Malaysia Airlines flight MH370 Indian Ocean
Operators aboard the Australian Defence Vessel Ocean Shield move the U.S. Navy's Bluefin 21 autonomous underwater vehicle into position for deployment in the Southern Indian Ocean, as the search continues for the missing Malaysia Airlines Flight 370 Reuters

The ongoing search operation to find the missing Malaysia Airlines flight MH370 in the southern Indian Ocean is expected to enter a "critical juncture" in the next 48 hours, Malaysia's acting transport minister Hishammuddin Hussein has said.

As the search for the jet enters its 43rd day, the minister said this weekend will be vital in narrowing down the search location.

"The JACC [Joint Agency Coordination Centre] has narrowed the search area and it's imperative that we focus on this now. Today and tomorrow are imperative to narrow down the search grid and regroup including looking at the existing data again," Hussein told a press conference.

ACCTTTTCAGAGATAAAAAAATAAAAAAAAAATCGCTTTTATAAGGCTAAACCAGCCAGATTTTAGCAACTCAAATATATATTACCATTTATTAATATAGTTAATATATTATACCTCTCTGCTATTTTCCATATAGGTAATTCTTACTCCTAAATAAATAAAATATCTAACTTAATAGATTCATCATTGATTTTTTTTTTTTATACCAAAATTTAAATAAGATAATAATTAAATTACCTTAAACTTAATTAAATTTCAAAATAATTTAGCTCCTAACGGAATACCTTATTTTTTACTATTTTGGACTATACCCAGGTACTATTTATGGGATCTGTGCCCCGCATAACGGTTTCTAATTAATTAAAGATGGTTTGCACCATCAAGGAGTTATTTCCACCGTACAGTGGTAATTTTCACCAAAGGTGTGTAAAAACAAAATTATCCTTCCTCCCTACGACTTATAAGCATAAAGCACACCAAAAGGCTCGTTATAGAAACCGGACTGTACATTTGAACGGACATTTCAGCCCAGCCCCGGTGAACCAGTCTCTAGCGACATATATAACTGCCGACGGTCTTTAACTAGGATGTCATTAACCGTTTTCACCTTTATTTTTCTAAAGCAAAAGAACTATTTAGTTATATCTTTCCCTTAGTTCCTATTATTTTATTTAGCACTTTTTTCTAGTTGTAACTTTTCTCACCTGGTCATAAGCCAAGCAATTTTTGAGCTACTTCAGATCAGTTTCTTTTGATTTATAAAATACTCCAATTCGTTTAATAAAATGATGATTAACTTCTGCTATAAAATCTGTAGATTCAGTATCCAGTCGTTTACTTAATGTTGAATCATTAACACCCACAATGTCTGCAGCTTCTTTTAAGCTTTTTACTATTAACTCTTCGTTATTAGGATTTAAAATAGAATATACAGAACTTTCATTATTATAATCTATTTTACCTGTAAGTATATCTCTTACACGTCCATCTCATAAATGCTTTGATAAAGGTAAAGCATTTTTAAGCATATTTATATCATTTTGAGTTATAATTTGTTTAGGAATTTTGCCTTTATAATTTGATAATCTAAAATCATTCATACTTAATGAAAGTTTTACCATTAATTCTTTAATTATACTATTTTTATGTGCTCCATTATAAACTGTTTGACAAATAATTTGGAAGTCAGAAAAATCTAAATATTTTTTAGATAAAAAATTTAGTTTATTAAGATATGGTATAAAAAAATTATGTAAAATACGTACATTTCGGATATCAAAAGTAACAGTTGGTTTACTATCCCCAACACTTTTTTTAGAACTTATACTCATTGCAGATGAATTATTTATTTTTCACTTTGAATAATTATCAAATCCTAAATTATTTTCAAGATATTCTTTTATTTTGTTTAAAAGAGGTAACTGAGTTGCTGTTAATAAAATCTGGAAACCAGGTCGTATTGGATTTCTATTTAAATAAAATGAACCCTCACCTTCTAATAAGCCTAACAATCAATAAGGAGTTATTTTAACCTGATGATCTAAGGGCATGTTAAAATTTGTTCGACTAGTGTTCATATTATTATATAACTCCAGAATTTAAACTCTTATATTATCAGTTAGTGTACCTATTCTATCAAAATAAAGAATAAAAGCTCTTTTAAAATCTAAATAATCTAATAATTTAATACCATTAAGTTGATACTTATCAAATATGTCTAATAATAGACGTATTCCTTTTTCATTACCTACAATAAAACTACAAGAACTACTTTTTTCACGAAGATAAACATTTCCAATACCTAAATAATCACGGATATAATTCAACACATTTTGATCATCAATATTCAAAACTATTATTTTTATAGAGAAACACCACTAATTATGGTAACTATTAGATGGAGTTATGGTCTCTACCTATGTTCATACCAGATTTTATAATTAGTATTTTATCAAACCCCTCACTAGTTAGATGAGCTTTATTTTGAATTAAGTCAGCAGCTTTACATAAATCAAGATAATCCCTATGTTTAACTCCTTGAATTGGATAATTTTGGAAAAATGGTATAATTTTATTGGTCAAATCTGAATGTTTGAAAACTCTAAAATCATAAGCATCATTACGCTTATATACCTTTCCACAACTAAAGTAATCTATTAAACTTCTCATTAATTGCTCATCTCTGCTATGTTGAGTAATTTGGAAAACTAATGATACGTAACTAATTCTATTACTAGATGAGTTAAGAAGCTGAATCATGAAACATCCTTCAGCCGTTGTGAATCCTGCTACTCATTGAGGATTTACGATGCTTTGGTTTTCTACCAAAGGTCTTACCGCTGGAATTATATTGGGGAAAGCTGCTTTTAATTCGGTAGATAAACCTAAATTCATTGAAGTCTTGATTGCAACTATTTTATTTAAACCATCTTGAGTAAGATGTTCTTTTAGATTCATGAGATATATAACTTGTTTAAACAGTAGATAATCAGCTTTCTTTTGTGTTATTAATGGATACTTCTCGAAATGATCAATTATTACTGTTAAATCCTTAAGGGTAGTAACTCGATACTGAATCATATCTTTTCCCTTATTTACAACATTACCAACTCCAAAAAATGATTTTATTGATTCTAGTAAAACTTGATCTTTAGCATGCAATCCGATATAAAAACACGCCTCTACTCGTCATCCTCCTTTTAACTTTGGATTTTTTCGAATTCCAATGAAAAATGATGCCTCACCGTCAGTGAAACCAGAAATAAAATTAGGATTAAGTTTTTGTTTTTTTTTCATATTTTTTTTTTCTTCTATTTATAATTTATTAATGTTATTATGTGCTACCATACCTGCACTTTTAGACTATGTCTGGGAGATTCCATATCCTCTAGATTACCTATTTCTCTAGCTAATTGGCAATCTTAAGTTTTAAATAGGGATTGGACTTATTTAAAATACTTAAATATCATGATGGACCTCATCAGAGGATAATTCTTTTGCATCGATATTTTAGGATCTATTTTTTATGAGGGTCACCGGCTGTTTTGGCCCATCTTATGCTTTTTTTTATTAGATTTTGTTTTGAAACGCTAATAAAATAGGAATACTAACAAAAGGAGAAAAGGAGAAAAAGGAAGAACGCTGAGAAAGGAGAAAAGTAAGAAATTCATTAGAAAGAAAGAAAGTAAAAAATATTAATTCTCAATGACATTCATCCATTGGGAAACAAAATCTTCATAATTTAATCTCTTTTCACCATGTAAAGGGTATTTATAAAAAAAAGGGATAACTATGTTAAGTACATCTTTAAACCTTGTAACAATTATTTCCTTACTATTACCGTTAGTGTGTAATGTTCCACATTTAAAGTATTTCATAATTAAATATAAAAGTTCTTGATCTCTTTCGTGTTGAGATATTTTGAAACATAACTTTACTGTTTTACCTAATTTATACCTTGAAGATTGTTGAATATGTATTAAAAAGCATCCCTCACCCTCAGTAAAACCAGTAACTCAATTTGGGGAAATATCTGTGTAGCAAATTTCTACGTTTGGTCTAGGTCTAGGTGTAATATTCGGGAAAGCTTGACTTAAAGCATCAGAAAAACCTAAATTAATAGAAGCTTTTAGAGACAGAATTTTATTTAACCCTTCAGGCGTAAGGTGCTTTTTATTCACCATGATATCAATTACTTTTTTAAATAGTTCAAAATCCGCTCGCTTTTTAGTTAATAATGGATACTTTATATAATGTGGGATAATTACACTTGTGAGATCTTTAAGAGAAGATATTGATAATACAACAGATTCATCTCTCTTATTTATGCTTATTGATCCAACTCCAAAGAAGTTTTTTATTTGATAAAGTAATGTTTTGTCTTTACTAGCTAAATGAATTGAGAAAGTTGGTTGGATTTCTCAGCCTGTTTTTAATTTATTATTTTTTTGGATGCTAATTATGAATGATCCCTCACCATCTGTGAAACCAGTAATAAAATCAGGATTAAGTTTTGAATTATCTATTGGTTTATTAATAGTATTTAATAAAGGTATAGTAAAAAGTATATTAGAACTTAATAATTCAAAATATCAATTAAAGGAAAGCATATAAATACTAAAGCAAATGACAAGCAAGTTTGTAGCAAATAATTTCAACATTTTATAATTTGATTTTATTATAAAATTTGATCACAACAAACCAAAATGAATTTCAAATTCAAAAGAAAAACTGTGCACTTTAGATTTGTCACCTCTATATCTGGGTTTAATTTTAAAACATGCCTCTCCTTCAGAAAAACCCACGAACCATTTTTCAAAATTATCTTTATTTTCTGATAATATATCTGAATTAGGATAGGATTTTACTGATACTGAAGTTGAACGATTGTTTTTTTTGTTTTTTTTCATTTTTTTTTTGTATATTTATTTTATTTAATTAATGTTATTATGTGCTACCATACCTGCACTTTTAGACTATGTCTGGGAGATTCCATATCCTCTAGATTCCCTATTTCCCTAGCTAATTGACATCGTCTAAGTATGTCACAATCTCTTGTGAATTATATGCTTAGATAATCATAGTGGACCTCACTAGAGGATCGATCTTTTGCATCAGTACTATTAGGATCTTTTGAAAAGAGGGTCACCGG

"The search for today and tomorrow is at a critical juncture. We appeal for everybody around the world to pray that we find something."

The Boeing 777 passenger aircraft, with 239 people on board, went missing on 8 March en route from Kuala Lumpur to Beijing. No trace of the jet has yet been found, although authorities now believe the plane crashed in the southern Indian Ocean.

Hussein said the mapping of the seabed by remote-controlled submersible Bluefin-21 will be finished within the week.

The underwater drone is currently mapping a circular zone with a radius of 10km around the location believed to be the source of the suspected pings from MH370's black box.

The underwater vehicle has an operating depth of about 4,500m and is now on its seventh mission.